San Mateo County students’ test scores are giving education leaders plenty of reason for optimism — but also indicate that some students need more help meeting assessment benchmarks, according to 2007 statewide test results released Wednesday.
Each year, California students in grades two through 11 must take a battery of tests. Students who score in the top two tiers — “proficient” and “advanced” — receive a passing mark. But when a significant percentage of students fails to reach that level, schools can face a variety of educational sanctions including the state takeover of a school.
Sixty-one percent of local fourth-graders scored at proficient levels or above on the English-language assessments, up from 59 percent in 2006.
Sixty-five percent reached proficiency levels in mathematics, up 3 percent from 62 percent in 2006.
However, 57 percent of seventh-graders scored proficient or above on English, up from 55 percent in 2006, while 47 percent met that level in math, down from 51 percent in 2006.
Tenth-graders held steady; 47 percent met proficiency levels on the English assessment, matching their 2006 performance. High school math scores are not tallied cumulatively because those students take different math exams based on their ability level.
“I know our districts are working constantly on getting basic math scores higher,” said Cheryl Hightower, associate superintendent of instructional services in the San Mateo County Office of Education.
While most districts have seen scores rise or fall by a few points, many individual schools showed big gains in English, mathematics or both, including Brisbane Elementary, Garden Village Elementary in Daly City, Vallemar Elementary in Pacifica, Selby Lane and Taft elementary schools in Redwood City, and North Shoreview Elementary in South San Francisco.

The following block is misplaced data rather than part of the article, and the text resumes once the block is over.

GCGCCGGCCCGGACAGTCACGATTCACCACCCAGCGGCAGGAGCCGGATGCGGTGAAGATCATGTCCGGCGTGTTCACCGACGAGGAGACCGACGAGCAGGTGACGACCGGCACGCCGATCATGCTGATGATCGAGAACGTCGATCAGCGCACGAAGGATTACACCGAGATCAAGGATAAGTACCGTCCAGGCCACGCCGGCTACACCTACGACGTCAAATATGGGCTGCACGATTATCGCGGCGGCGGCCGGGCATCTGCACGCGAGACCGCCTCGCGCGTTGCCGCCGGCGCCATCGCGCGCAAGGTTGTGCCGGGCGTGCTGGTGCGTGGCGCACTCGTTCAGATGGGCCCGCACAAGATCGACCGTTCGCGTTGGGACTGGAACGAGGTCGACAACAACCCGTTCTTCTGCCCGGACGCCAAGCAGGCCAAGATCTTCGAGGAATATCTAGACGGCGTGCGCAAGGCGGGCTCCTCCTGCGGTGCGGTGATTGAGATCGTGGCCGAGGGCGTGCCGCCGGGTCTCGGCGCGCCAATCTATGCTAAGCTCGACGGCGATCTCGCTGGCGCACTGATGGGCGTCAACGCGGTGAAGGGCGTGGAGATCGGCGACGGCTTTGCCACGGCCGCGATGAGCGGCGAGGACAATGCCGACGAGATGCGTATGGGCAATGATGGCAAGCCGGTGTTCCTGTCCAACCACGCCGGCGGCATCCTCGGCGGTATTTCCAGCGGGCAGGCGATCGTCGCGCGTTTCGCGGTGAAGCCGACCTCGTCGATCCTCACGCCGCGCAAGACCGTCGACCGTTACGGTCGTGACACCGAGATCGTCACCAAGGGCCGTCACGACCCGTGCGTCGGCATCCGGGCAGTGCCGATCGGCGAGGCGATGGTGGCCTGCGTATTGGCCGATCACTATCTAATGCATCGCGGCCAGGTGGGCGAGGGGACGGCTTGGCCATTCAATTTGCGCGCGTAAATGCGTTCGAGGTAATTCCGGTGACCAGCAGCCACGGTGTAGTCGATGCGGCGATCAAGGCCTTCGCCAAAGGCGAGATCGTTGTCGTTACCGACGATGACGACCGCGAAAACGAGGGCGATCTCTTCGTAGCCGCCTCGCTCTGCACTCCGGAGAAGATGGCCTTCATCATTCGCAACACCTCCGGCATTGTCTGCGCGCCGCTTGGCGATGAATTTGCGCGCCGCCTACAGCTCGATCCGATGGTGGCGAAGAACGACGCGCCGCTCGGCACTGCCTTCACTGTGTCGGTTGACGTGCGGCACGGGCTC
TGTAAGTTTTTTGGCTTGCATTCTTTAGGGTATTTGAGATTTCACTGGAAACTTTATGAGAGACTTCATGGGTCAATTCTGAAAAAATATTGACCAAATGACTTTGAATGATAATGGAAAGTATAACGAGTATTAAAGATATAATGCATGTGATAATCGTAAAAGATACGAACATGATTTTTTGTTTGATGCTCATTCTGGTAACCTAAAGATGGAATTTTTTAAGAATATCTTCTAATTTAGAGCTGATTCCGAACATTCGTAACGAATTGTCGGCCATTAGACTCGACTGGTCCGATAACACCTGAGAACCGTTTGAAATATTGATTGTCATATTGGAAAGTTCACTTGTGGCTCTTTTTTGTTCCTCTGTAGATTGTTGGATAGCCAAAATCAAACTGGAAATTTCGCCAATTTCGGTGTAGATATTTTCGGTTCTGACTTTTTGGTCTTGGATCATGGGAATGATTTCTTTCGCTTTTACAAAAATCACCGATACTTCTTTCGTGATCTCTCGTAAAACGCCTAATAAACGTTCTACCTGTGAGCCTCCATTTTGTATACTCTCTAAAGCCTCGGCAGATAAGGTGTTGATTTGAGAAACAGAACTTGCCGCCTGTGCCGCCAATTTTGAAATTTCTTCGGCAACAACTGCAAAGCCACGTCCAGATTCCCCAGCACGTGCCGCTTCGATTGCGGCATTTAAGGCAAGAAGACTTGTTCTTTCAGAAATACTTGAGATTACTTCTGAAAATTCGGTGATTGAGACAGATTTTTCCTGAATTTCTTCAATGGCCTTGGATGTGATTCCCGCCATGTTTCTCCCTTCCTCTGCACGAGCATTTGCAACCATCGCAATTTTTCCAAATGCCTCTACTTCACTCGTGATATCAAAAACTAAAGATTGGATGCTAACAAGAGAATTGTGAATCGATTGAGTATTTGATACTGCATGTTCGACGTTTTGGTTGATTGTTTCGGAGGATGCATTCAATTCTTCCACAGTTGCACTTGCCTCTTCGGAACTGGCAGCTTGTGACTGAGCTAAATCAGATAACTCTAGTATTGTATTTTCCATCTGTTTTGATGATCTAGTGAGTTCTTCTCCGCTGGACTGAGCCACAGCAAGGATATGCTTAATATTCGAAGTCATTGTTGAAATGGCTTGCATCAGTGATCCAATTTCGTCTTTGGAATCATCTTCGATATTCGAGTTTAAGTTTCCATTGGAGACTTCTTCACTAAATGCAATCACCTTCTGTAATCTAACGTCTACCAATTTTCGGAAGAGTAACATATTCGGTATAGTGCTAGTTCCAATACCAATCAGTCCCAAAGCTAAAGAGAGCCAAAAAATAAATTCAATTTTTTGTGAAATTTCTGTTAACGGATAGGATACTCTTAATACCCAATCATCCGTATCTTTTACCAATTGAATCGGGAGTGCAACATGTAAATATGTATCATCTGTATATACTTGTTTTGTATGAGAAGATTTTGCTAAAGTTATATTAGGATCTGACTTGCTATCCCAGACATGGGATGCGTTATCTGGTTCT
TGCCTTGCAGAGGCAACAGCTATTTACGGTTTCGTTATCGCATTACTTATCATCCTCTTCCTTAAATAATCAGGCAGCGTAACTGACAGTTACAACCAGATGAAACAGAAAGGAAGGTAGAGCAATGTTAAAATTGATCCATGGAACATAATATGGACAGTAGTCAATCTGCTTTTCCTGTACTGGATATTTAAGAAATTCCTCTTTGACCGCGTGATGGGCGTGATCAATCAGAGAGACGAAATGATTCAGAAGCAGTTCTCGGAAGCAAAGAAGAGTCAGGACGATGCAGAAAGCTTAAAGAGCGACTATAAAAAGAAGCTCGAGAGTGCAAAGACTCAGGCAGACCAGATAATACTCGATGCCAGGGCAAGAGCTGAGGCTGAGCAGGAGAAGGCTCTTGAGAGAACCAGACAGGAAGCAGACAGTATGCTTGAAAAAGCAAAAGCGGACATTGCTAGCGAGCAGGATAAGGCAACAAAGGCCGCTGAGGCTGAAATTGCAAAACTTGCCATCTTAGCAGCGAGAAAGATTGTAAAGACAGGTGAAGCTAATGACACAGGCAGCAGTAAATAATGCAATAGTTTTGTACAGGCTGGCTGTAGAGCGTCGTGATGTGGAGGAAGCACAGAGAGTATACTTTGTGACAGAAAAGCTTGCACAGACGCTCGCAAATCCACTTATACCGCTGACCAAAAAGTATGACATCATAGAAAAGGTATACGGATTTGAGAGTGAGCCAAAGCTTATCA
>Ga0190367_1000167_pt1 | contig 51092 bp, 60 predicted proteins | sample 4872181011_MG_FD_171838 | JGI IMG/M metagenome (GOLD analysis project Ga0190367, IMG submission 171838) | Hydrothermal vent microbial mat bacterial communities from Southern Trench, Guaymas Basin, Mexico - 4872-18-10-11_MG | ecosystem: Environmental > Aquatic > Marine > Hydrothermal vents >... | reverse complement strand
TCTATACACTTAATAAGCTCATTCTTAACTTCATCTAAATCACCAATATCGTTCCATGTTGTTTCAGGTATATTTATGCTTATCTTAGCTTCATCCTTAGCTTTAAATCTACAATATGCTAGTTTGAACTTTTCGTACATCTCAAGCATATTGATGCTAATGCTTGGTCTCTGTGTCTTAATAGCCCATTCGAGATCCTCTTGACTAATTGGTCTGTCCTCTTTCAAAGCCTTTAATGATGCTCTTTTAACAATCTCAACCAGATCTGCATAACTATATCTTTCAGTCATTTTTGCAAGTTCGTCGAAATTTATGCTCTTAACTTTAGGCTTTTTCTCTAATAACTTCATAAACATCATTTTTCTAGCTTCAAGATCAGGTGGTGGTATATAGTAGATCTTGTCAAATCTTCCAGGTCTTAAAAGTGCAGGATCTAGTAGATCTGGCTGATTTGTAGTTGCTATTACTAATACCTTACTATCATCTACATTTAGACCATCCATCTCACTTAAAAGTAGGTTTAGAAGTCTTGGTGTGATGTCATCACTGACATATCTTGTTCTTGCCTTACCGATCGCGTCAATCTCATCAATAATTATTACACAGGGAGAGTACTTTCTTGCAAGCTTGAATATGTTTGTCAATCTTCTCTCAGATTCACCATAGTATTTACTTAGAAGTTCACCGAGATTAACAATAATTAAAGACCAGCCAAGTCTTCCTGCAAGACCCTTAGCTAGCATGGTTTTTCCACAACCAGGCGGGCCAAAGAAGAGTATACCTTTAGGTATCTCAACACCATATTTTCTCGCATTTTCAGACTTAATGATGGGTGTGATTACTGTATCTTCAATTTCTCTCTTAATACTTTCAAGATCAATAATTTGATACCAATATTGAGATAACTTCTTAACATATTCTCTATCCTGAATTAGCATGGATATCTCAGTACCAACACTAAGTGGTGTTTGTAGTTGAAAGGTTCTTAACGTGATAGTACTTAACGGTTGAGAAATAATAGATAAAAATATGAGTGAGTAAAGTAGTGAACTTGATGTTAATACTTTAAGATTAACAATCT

A few showed big drops in one or both subjects, such as Bayshore Elementary in Daly City, Ralston Intermediate in Belmont, Taylor Middle in Millbrae and Adelante Spanish Immersion School in Redwood City.
Adelante is a school for Spanish-speaking students that has used unique curriculum, including storyboards, to help students make gains on previous STAR tests. The school had three principals in the 2006-07 school year, and the fourth-grade classes had many substitute teachers, proving just how sensitive classes can be to instability, according to Liz Wolfe, associate superintendent for educational services in the Redwood City School District.
The Redwood City School District barely avoided federal sanctions last year when it failed to meet assessment benchmarks in 2005-06, and should avoid them for 2006-07.
In response, Redwood City is launching a standard, districtwide curriculum in 2007-08. Similarly, South San Francisco Unified School District continues to hold its head above water when it comes to mandated progress, according to Christine Baumgardner, supervisor of assessment for the district.
“Our elementary schools are much stronger in terms of teaching to the standards-based curriculum, which came out in 2000-01,” Baumgardner said. “Middle school has been more of a challenge to get everybody on the same playing field.”